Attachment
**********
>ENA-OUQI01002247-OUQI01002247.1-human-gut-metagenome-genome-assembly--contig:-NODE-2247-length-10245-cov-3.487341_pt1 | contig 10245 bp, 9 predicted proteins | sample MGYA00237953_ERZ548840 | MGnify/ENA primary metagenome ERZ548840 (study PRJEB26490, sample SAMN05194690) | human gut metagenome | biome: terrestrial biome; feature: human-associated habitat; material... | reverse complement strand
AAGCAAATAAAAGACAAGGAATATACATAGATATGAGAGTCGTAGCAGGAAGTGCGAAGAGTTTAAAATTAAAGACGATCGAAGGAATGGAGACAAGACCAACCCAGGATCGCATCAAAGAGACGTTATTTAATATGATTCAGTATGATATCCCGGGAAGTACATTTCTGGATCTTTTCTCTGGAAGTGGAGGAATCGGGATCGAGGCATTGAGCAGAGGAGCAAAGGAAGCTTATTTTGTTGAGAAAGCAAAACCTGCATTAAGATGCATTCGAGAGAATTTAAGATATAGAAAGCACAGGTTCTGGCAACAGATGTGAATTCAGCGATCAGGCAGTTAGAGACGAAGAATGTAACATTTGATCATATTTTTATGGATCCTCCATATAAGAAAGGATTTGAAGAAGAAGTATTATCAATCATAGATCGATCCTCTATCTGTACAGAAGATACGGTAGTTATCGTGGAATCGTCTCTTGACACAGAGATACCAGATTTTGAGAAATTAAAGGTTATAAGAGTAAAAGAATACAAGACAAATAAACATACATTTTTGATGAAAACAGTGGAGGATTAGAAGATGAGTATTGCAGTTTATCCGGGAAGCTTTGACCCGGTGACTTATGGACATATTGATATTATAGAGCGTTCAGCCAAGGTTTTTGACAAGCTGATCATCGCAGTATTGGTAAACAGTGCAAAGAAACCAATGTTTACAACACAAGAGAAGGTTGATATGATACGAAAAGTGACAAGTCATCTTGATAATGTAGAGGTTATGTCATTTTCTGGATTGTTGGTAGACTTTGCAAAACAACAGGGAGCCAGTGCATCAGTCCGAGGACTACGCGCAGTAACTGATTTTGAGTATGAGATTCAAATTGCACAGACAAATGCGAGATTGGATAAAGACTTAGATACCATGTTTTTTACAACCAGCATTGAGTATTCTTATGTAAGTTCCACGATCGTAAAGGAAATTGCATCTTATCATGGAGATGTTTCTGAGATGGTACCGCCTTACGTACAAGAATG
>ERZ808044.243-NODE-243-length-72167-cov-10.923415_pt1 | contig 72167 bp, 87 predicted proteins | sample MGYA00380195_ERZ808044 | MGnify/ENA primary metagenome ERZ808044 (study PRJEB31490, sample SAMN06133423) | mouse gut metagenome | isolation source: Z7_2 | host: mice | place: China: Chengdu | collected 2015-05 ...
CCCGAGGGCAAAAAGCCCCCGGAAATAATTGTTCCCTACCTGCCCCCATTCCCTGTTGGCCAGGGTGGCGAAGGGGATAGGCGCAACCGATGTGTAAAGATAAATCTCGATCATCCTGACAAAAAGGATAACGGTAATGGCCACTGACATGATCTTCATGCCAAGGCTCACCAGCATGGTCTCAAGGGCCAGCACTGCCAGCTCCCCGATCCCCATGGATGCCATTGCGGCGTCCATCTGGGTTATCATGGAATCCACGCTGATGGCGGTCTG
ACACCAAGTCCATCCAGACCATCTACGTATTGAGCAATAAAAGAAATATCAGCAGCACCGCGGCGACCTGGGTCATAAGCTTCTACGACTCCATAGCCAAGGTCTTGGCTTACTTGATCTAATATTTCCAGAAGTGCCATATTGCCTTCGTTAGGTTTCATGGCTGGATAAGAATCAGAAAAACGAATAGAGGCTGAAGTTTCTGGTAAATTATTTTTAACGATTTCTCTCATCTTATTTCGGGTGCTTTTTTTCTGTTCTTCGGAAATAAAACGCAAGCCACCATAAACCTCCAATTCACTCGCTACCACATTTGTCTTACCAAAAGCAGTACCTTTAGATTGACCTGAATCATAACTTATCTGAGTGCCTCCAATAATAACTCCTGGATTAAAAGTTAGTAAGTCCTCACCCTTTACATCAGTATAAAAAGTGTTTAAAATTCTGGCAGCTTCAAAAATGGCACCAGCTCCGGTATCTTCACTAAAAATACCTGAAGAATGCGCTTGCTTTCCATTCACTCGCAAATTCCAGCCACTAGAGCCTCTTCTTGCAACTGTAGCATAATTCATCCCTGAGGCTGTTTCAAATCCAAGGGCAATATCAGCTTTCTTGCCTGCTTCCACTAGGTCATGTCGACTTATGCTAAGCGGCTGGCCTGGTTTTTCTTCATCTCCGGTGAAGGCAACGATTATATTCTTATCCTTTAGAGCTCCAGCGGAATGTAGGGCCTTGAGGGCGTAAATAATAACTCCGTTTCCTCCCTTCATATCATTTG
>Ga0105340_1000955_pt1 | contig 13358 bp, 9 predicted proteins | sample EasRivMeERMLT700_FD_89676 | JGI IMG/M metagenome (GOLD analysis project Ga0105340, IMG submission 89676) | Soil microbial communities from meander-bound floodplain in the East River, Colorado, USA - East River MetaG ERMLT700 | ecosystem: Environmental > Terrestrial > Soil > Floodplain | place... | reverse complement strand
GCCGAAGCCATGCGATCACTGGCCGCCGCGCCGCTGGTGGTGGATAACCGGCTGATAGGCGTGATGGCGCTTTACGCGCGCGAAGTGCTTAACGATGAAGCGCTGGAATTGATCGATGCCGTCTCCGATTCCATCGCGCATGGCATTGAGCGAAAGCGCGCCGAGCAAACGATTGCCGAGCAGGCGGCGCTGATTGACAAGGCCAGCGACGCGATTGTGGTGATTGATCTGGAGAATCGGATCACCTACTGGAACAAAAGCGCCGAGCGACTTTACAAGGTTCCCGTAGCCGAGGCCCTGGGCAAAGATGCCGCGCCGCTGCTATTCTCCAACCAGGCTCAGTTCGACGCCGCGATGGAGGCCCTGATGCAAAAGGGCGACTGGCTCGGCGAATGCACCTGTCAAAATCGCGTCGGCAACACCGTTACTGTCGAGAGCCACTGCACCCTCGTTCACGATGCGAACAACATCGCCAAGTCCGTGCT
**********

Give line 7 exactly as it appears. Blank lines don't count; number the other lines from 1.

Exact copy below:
GCCGAAGCCATGCGATCACTGGCCGCCGCGCCGCTGGTGGTGGATAACCGGCTGATAGGCGTGATGGCGCTTTACGCGCGCGAAGTGCTTAACGATGAAGCGCTGGAATTGATCGATGCCGTCTCCGATTCCATCGCGCATGGCATTGAGCGAAAGCGCGCCGAGCAAACGATTGCCGAGCAGGCGGCGCTGATTGACAAGGCCAGCGACGCGATTGTGGTGATTGATCTGGAGAATCGGATCACCTACTGGAACAAAAGCGCCGAGCGACTTTACAAGGTTCCCGTAGCCGAGGCCCTGGGCAAAGATGCCGCGCCGCTGCTATTCTCCAACCAGGCTCAGTTCGACGCCGCGATGGAGGCCCTGATGCAAAAGGGCGACTGGCTCGGCGAATGCACCTGTCAAAATCGCGTCGGCAACACCGTTACTGTCGAGAGCCACTGCACCCTCGTTCACGATGCGAACAACATCGCCAAGTCCGTGCT